Want to learn?


Do you remember that one of the reasons for creating Elixir was bringing extensibility to Erlang? In this chapter, you will learn how Sigils brings extensibility to textual representations.



As already mentioned, sigil is a mechanism in Elixir for working with textual representations. Every sigil starts with a tilde (~) which is followed by a letter (this is an identification of a sigil) and delimiter (any nonalphanumeric character). Here is a syntax of sigil:

~ + letter + delimiter

For example:
~s(hello world)


Sigils are great because of their extensibility, but what does it actually mean? It turns out you can create your own custom sigil with functions (you'll learn soon about functions in Elixir). Since we work on textual representations here, any sigil function must be given a string as the first argument and set of not obligatory options as the second one.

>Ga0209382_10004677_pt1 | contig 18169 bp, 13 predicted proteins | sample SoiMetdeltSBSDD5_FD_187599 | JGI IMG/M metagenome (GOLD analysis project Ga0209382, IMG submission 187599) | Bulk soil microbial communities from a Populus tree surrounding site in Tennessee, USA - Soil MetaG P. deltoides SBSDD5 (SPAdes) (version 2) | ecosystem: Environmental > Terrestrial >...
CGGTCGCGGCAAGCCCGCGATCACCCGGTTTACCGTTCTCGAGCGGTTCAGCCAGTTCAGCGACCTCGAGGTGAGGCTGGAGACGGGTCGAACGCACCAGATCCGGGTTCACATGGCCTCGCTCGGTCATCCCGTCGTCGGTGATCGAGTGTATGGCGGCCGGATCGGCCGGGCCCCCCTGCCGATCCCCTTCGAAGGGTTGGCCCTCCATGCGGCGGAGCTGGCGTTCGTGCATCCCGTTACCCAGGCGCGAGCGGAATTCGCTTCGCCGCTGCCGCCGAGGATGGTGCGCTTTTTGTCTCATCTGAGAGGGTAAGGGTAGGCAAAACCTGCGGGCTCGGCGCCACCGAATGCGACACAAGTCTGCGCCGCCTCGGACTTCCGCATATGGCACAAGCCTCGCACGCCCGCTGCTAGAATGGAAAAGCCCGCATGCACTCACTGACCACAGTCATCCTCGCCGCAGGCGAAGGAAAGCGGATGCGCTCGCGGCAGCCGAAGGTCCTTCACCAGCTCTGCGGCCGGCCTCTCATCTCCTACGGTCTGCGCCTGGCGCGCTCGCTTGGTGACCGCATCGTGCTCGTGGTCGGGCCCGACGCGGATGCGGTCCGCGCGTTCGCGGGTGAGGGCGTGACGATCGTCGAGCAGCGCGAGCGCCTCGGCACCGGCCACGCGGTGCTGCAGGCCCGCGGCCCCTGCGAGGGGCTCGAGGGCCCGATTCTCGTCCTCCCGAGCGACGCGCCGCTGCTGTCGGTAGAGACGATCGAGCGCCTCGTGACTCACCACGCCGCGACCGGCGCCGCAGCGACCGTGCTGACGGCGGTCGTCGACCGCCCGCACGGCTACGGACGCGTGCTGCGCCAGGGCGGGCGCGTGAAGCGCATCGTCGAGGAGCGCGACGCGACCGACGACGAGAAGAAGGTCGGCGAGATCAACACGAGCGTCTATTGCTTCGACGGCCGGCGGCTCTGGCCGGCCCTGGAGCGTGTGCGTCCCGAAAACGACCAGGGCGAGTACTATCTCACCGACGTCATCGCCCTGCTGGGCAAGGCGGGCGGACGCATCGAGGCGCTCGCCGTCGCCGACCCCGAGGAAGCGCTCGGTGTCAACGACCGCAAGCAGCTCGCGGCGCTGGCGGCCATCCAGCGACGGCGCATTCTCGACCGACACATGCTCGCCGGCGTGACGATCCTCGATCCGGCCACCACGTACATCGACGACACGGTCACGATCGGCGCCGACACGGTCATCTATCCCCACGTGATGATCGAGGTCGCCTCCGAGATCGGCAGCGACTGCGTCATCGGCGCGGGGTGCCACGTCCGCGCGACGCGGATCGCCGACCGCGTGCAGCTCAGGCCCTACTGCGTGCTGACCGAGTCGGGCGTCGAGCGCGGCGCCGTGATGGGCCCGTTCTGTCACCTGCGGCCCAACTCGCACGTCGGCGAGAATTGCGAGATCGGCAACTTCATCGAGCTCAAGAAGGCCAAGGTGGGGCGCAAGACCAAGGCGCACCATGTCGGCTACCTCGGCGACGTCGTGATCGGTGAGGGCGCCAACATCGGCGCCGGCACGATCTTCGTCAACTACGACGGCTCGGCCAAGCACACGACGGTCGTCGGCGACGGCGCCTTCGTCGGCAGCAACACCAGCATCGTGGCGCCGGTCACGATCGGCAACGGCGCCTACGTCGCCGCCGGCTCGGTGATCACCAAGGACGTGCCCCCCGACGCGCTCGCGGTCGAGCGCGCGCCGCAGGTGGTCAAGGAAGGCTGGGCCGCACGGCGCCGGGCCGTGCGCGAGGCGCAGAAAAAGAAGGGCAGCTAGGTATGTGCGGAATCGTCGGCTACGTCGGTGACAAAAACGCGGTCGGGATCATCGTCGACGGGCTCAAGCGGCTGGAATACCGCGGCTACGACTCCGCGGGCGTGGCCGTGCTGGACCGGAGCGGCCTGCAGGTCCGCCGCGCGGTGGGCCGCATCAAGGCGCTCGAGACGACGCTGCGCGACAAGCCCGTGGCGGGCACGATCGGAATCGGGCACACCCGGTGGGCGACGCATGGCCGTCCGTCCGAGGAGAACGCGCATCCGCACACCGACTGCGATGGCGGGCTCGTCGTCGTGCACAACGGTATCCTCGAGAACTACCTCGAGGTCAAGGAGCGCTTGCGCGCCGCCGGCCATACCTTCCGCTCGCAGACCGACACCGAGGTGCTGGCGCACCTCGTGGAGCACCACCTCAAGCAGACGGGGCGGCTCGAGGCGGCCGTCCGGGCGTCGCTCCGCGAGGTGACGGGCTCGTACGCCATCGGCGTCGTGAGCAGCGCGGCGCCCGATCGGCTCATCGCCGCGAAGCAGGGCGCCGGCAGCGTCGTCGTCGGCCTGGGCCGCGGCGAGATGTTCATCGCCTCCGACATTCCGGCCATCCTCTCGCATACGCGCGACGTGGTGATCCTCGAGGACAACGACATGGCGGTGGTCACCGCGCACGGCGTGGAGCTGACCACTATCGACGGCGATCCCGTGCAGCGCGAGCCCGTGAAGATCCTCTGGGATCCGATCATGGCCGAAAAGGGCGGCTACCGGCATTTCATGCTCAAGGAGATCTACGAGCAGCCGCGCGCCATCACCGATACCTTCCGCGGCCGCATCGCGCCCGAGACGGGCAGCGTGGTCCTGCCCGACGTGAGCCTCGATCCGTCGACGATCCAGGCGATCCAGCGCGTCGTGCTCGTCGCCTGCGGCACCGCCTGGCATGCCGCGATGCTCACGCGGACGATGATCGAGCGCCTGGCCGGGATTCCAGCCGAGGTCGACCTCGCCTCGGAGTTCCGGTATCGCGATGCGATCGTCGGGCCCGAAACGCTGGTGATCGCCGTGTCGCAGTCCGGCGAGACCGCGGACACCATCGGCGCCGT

iex> defmodule MySigils do
...> def sigil_i(string, []), do: String.to_integer(string)
...> def sigil_i(string, [?n]), do: -String.to_integer(string)
...> end
iex> import MySigils
iex> ~i(13)
iex> ~i(42)n

In this example, we declare sigil responsible for converting a string to an integer, but you can transform such a string in any way you want. That's why sigils are useful. Whenever you identify repetitive tasks performed on a string in your project, you should consider creating sigil out of it. It can speed up the development process and refactor your code in a clean way.

Start a project with your dedicated software house


Contact us

* Required fields

Elo Mordo!Elo Mordo!